Nothing Sucks Like a Hoover!
Posted on March 3rd, 2010 at 11:23 am by Steve

J. Edgar Hoover, that is! Via BoingBoing, I came across The Kisseloff Collection, which is author Jeff Kisseloff’s collection of photos and stories stretching back through the 1920’s. Some of the photos are gorgeous, some are disturbing, and some are just weird:

Jeff writes about working with Alger Hiss in the early 1970’s, and in the process going through more than 40,000 pages of FBI files. He recalls many of the nasty, anti-Semitic writings he found in Hoover’s personal collection, and fires off this bon mot about the FBI director:

he had his agents compile lists of left-wingers to be picked up and placed in detention camps in the event of a national emergency. If he compiled lists of right-wingers it was only for dinner invitations.


Twitter Logo == Headless Wheelchair User
Posted on February 11th, 2010 at 10:46 pm by Steve

As the kids say over at The Daily What, cannot be unseen!

(h/t: b&p via The Daily What.)

“Brockman, to the Ants Submits”
Posted on January 29th, 2010 at 11:16 am by Steve

What did people daydream about before popular culture? History? Religion? Geneology? Was I suffering from some sort of condition exacerbated by the internet culture of link and remix?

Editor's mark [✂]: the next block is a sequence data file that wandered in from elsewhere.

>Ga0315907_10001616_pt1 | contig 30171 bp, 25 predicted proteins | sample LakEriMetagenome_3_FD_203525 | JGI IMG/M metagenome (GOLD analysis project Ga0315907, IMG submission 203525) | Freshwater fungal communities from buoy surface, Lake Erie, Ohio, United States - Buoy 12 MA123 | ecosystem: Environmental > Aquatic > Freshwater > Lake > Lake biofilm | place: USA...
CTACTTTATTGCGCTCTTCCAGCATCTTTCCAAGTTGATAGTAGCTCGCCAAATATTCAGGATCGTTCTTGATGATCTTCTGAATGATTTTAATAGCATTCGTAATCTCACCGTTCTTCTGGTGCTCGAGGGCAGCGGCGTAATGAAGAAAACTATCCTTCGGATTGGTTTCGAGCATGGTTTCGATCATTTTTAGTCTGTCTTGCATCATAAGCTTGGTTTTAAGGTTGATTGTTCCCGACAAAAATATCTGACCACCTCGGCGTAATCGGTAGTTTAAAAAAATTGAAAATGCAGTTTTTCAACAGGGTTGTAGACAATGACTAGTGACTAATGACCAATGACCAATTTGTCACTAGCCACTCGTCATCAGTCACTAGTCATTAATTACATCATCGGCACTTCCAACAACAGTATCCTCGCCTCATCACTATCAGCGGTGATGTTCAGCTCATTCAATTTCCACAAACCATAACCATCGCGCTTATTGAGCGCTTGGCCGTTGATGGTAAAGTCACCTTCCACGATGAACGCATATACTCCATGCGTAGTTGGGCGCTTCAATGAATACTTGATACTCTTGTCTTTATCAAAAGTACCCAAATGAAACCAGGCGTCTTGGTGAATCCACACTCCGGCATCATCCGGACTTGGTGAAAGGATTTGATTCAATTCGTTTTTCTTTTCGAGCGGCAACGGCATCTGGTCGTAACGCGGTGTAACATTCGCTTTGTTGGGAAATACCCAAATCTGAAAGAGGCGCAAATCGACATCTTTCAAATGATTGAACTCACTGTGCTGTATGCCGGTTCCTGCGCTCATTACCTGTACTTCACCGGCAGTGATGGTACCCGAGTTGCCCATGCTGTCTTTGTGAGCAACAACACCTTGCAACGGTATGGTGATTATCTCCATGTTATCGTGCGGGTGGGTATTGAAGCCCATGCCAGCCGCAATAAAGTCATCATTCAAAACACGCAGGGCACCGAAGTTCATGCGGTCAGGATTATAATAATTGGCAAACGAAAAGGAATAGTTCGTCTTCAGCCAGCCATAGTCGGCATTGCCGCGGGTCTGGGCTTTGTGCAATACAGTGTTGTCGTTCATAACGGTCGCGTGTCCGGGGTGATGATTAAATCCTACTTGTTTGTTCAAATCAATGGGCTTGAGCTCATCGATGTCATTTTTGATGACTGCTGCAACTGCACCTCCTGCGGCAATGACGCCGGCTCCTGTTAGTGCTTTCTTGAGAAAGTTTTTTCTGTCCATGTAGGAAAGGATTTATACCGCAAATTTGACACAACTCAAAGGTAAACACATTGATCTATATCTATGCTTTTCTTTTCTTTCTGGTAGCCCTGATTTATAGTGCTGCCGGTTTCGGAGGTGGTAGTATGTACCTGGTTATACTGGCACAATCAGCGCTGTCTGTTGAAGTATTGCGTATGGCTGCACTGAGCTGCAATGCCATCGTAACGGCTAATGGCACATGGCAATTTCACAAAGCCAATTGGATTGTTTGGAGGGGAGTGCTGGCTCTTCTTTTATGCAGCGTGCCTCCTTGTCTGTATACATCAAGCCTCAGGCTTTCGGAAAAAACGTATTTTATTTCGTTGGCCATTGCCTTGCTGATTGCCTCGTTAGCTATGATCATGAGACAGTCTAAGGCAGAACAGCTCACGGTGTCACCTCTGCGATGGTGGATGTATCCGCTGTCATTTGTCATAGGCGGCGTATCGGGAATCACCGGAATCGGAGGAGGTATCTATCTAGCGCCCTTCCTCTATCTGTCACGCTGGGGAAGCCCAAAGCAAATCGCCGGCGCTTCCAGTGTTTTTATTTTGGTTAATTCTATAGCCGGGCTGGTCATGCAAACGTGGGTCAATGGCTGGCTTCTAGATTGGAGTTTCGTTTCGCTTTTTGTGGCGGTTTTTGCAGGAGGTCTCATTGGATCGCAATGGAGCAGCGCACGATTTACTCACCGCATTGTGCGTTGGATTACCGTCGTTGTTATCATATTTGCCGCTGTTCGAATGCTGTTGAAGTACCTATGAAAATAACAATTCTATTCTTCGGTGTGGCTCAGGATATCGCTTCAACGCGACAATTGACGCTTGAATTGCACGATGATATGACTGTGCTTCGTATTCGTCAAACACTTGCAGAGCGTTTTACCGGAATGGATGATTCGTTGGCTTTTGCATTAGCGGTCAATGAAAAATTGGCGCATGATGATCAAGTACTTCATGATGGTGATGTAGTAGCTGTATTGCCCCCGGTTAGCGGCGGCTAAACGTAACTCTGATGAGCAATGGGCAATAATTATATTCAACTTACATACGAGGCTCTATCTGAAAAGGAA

Author James Lileks explores how his own brain works. He travels associatively from Camptown Races to Foghorn Leghorn to Lou Grant to Singin’ in the Rain to Twitter to the Simpsons, and concludes, “I, for one, welcome the day when people no longer say ‘I, for one’.”

Read it and laugh and smile and shake your head.

“We are born alone, we die alone, and we use the Internet alone”
Posted on January 26th, 2010 at 1:08 am by Steve

Christine Smallwood, writing at the Baffler blog, examines the question, “What Does the Internet Look Like?” It’s a long way from the question to the answer, and the journey is well worth it.

After noting that many visions of the Internet rely on images of connectedness, she explores the essentially solitary nature of the Internet search:

We are born alone, we die alone, and we use the Internet alone. You may gather round the screen with friends to watch a video clip (turning the Internet into a television), or hang out while you play music on Pandora (turning the Internet into a radio), or post to your blog, or “comment” on someone else’s blog (turning the Internet into a roundtable, or a bathroom wall, depending). But these are subsidiary Internet uses. The essence of the Internet, the thing it does that nothing else can do, its Internet-ness, is the search. Comedian Dave Chappelle captured this with the skit “If the Internet Were a Real Place,” in which he loitered in a seedy mall like a modern Odysseus, ransacking CD stores, ducking into curtained rooms to indulge various temptations, and running away from spammers. Wandering around the Internet, the thing we are always searching for is the door—the exit ramp off the superhighway, the way home. But it’s hard to find. How do you know when you’re done doing nothing?

Please, read the whole thing.

(h/t to Dr. Hoo for noting that Thomas Frank is one again producing The Baffler in print!)